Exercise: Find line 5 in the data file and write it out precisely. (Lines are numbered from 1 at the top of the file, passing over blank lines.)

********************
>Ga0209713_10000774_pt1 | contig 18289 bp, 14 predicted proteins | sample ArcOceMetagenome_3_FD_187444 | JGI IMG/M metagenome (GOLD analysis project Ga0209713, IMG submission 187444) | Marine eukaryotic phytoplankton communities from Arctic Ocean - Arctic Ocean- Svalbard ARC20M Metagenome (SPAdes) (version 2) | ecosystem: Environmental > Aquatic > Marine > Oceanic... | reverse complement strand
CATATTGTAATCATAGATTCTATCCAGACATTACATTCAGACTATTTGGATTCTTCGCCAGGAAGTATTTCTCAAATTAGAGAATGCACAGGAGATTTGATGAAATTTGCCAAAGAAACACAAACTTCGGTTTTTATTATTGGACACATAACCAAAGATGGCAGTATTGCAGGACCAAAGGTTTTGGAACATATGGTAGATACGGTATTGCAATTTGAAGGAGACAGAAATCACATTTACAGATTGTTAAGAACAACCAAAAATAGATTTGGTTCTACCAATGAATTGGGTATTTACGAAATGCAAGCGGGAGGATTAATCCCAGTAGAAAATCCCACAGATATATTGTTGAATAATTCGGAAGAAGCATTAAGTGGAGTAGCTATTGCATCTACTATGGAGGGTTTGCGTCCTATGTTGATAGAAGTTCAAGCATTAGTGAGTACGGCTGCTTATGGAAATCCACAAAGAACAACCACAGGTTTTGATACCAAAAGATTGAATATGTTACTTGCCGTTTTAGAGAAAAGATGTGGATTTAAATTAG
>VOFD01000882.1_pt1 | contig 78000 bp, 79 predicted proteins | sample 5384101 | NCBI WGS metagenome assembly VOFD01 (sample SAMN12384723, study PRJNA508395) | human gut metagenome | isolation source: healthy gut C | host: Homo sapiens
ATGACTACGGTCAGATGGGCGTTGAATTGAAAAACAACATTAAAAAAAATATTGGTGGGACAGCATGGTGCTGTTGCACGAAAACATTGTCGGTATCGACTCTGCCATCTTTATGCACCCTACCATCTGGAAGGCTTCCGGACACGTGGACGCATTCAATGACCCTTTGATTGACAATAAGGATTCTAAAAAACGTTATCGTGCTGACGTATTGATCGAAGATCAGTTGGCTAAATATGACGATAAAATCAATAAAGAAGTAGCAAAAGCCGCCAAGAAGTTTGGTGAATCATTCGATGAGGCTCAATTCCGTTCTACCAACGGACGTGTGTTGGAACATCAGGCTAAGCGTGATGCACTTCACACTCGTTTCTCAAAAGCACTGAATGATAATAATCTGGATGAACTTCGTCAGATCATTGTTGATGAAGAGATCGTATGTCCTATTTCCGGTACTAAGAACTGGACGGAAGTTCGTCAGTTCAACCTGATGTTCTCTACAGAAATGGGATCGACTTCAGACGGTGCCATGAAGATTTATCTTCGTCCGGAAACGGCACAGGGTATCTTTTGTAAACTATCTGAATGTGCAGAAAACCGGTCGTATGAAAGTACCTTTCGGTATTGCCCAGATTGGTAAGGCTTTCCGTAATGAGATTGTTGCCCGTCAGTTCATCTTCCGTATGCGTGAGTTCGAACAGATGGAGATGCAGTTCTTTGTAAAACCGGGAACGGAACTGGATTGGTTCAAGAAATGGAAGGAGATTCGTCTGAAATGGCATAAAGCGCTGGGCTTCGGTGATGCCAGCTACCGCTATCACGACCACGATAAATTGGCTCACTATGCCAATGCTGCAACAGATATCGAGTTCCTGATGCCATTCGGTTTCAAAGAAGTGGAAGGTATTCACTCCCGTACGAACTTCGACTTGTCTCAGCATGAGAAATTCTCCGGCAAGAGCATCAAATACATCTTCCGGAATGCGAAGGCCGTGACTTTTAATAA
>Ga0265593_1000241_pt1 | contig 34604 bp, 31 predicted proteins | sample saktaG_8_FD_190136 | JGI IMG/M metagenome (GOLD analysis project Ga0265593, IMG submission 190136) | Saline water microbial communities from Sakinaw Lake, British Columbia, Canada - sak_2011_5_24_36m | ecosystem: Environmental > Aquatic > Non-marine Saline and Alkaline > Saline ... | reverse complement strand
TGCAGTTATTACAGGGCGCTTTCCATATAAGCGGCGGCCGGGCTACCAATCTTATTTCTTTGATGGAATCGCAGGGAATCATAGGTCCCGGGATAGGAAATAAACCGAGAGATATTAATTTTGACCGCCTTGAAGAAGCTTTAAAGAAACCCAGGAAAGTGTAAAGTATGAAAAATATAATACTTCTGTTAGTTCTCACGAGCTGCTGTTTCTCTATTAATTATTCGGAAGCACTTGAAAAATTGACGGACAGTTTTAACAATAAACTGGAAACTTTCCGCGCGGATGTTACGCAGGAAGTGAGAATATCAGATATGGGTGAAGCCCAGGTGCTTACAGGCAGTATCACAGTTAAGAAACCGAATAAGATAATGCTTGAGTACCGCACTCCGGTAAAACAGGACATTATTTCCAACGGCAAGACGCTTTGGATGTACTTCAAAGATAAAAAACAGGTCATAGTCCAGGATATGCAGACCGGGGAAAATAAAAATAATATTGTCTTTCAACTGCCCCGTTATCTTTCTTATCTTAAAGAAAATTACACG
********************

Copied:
>Ga0265593_1000241_pt1 | contig 34604 bp, 31 predicted proteins | sample saktaG_8_FD_190136 | JGI IMG/M metagenome (GOLD analysis project Ga0265593, IMG submission 190136) | Saline water microbial communities from Sakinaw Lake, British Columbia, Canada - sak_2011_5_24_36m | ecosystem: Environmental > Aquatic > Non-marine Saline and Alkaline > Saline ... | reverse complement strand